Worn, leaky or dirty lifters can also cause valvetrain noise. If oil delivery is restricted to the lifters (plugged oil galley or low oil pressure), the lifters won't "pump up" to take up the normal slack in the valvetrain. A "collapsed" lifter will then allow excessive valve lash and noise.

VALVE LASH NOISE
If you can rule out lubrication-related problems as a cause, the next step would be to remove the valve cover(s) and check valve lash. On older import engines, mechanical lifters require periodic valve lash adjustments (typically every 30,000 miles). Too much space between the tips of the rocker arms and valve stems can make the valvetrain noisy -- and possibly cause accelerated wear of both parts.

To measure (and adjust) valve lash, you need a feeler gauge. The gauge is slid between the tip of the valve stem and rocker arm (or the cam follower or the cam itself on overhead cam engines) when the piston is at top dead center (valve fully closed). Refer to a manual for the specified lash and adjustment procedure. Also, note whether the lash spec is for a hot or cold engine (this makes a big difference!).

On engines with hydraulic lifters, oil pressure pumps up the lifters when the engine is running to maintain zero lash in the valvetrain. This results in quiet operation. So if the rocker arms are clattering, it tells you something is amiss (bad lifter or worn or damaged parts) or the rocker arms need adjusting.

DAMAGED ENGINE PARTS NOISE
Inspect the valvetrain components. Excessive wear on the ends of the rocker arms, cam followers (overhead cam engines) and/or valve stems can open up the valve lash and cause noise. So too can a bent pushrod or a broken valve spring.

RAPPING OR DEEP KNOCKING ENGINE SOUND
Usually bad news. A deep rapping noise from the engine is usually "rod knock," a condition brought on by extreme bearing wear or damage. If the rod bearings are worn or loose enough to make a dull, hammering noise, you're driving on borrowed time. Sooner or later one of the bearings will fail, and when it does one of two things will happen: the bearing will seize and lock up the engine, or it will attempt to seize and break a rod. Either way your engine will suffer major damage and have to be rebuilt or replaced.

Bearing noise is not unusual in high mileage engines as well as those that have been neglected and have not had the oil and filter changed regularly. It can also be caused by low oil pressure, using too light a viscosity oil, oil breakdown, dirty oil or dirt in the crankcase, excessive blowby from worn rings and/or cylinders (gasoline dilutes and thins the oil), incorrect engine assembly (bearings too loose), loose or broken connecting rod bolts, or abusive driving.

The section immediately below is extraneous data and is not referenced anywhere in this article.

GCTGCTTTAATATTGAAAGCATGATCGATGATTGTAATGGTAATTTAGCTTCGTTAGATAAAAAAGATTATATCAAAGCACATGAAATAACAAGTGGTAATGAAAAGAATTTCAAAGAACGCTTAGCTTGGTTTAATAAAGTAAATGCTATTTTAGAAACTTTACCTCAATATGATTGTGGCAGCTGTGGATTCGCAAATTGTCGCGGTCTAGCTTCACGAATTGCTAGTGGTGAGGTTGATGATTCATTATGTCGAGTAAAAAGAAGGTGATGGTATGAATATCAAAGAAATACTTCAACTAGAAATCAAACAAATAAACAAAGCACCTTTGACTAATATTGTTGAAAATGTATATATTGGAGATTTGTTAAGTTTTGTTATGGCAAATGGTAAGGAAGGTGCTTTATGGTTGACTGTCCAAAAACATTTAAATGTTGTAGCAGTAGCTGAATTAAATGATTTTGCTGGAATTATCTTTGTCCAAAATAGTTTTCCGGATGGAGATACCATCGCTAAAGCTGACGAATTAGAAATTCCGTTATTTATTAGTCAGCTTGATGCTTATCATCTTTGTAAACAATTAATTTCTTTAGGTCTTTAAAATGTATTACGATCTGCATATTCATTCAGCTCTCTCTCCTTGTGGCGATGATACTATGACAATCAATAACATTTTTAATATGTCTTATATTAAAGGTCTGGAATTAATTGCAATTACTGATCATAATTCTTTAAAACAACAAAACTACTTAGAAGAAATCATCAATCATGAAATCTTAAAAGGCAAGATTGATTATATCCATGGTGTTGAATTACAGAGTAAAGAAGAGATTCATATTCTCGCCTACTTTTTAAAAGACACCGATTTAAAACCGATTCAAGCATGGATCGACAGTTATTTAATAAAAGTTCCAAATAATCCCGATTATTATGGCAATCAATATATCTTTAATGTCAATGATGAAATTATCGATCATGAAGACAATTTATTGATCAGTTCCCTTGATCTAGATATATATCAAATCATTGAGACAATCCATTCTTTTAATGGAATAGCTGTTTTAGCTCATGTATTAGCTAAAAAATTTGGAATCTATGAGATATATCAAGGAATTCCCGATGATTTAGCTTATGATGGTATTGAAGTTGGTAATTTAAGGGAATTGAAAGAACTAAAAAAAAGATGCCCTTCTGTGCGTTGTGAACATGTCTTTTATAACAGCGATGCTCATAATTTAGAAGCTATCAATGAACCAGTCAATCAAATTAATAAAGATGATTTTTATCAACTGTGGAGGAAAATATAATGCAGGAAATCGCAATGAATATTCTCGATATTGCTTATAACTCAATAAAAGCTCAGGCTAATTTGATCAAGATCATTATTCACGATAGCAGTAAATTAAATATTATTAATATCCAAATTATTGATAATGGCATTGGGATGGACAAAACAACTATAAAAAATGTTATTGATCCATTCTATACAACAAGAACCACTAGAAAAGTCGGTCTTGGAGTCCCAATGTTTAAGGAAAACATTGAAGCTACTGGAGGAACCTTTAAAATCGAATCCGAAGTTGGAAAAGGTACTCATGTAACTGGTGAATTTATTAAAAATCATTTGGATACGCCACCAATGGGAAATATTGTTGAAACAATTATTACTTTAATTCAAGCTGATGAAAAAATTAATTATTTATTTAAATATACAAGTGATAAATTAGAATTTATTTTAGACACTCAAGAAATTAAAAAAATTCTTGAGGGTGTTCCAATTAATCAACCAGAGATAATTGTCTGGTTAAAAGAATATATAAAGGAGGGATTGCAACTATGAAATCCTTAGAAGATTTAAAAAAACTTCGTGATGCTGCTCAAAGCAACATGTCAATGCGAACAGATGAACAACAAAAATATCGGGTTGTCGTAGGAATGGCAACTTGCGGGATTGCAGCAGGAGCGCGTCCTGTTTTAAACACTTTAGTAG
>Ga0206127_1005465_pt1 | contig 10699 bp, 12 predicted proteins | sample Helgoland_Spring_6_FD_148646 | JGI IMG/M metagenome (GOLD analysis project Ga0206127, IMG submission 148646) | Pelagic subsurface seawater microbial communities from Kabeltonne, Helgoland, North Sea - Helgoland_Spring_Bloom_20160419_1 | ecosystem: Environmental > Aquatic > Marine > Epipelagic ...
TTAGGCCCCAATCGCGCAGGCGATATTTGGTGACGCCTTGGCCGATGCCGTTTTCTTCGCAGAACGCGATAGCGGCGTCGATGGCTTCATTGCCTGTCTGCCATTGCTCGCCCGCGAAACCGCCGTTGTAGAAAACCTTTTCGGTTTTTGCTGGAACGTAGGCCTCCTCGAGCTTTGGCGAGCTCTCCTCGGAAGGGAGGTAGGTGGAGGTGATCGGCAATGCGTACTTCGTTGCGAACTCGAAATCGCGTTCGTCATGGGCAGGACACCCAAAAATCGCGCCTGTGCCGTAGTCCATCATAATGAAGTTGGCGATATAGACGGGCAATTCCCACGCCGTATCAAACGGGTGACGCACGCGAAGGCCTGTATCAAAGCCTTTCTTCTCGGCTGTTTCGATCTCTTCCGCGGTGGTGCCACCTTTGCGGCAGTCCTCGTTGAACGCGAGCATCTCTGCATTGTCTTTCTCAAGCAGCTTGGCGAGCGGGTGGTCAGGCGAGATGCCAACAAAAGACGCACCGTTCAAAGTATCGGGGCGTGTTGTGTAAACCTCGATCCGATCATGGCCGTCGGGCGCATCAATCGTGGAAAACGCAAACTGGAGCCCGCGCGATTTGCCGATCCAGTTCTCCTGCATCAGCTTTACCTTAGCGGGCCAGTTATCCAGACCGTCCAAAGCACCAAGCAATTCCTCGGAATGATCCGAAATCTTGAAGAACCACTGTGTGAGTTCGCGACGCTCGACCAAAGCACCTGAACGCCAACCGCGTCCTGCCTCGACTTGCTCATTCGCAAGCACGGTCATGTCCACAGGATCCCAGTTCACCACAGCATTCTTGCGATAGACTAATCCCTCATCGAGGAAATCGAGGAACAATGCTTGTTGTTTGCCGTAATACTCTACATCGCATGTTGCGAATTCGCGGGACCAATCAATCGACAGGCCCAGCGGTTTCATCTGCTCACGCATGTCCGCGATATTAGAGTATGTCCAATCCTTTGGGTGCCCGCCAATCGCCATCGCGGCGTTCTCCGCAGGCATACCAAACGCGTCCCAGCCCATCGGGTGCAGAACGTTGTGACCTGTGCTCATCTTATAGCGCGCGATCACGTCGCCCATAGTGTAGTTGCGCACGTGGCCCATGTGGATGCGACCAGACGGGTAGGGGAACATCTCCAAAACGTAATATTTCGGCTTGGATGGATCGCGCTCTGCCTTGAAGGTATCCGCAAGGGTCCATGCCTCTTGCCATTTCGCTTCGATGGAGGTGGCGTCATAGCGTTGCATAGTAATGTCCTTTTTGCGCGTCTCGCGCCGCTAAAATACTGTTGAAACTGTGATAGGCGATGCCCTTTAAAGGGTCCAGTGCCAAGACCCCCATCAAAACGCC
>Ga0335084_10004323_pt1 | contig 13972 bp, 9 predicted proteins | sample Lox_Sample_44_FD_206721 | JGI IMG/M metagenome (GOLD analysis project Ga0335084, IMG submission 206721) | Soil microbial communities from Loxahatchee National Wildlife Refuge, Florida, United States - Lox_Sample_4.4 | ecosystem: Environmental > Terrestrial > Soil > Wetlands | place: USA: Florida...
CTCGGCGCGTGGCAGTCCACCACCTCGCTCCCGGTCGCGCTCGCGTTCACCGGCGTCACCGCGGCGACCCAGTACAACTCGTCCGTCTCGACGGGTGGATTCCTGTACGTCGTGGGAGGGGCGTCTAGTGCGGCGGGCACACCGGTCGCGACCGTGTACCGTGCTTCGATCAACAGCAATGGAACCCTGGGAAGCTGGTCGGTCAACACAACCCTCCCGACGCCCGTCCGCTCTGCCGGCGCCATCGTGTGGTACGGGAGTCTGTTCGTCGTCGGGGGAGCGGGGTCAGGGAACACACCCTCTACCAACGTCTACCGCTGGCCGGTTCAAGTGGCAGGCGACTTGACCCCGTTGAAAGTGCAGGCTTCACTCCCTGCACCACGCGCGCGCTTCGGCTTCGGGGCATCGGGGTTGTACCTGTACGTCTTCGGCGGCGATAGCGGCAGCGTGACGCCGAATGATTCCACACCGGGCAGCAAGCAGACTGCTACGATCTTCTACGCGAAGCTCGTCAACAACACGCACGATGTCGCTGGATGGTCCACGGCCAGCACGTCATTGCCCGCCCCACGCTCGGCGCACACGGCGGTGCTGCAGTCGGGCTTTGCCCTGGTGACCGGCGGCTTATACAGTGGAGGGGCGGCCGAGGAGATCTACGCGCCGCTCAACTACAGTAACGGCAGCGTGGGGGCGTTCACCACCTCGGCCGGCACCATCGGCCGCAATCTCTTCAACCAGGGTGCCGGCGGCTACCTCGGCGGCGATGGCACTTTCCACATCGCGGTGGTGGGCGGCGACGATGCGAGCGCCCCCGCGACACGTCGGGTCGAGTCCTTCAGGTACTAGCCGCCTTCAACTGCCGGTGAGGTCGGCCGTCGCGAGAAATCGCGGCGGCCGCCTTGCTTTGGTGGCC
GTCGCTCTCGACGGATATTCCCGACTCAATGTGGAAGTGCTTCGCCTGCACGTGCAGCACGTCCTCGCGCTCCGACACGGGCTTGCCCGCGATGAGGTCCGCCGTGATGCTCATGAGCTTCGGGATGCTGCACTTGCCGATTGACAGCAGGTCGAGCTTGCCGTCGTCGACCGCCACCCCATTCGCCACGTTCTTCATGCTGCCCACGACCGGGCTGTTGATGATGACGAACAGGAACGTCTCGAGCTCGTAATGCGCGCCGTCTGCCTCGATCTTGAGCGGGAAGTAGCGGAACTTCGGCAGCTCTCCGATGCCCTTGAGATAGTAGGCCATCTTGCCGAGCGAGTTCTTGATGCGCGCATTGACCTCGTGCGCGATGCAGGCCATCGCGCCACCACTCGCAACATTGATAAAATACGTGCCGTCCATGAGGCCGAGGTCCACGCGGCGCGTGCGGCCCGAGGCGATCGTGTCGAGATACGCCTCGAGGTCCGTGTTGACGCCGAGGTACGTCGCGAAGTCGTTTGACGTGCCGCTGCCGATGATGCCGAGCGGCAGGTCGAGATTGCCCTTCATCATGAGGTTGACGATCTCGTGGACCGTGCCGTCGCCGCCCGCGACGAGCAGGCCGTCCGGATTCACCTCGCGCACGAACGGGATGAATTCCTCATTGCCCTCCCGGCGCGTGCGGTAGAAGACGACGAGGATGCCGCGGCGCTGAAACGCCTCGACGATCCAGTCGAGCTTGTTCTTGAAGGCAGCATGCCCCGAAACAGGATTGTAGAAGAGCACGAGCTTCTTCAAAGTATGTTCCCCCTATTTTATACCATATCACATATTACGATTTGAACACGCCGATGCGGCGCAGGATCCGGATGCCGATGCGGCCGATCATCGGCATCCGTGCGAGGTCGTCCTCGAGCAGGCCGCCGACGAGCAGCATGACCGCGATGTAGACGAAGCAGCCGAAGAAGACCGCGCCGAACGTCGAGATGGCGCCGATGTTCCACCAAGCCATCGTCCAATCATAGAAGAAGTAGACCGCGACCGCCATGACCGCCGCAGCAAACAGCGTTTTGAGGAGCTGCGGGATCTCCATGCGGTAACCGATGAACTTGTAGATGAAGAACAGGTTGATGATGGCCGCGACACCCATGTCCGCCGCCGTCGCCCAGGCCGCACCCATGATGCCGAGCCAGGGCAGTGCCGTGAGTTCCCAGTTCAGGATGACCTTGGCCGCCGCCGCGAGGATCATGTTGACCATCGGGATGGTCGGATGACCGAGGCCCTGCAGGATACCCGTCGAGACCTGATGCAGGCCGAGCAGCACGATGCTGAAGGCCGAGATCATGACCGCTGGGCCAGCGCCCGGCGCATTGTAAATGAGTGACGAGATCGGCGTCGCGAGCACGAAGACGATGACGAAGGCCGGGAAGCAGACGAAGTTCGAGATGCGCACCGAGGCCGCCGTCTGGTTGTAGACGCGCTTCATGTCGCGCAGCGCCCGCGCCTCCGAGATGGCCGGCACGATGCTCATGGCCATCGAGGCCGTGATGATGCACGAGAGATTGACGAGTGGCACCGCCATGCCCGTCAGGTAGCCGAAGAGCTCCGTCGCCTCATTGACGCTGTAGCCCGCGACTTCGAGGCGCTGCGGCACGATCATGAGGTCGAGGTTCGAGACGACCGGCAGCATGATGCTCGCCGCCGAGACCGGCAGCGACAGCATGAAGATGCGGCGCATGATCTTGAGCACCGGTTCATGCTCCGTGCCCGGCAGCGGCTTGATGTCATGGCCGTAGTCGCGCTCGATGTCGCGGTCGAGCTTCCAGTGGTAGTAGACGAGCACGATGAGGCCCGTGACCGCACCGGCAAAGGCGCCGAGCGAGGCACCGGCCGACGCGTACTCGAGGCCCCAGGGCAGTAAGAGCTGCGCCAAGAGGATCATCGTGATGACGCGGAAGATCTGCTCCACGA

Bearing wear can be checked by dropping the oil pan and inspecting the rod and main bearings. If the bearings are badly worn, damaged or loose, replacing the bearings may buy you some time. But if the bearings are badly worn or damaged, the crankshaft will probably have to be resurfaced - which means a complete engine overhaul or replacing the engine is the vehicle is worth the expense.

ENGINE PINGS OR KNOCKS WHEN ACCELERATING
The cause here may be Spark Knock (Detonation) caused by an inoperative EGR valve, overadvanced ignition timing, engine overheating, carbon buildup in the combustion chambers, or low octane fuel.

Hope this helps; also keep in mind that your feedback is important and I`ll appreciate your time and consideration if you leave some testimonial comment about this answer.

Thank you for using FixYa, have a nice day.

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1 Answer

I just got value cover replaced the next day its coming from bottom


i assume you're talking about oil leak,right? and i really hate to assume,but this time i will. you may have a leaking oil pressure sending unit. if it's coming from under the engine,and the valve cover gasket has been replaced recently, if you have'nt hit anything with the car that may have caused damage to your engine,I would look for a bad oil sending unit leaking,or a leaking oil filter,or a leaking oil pan gasket. or a simple oil drain bolt loose. if this does'nt help you,please repost your question to fixya.com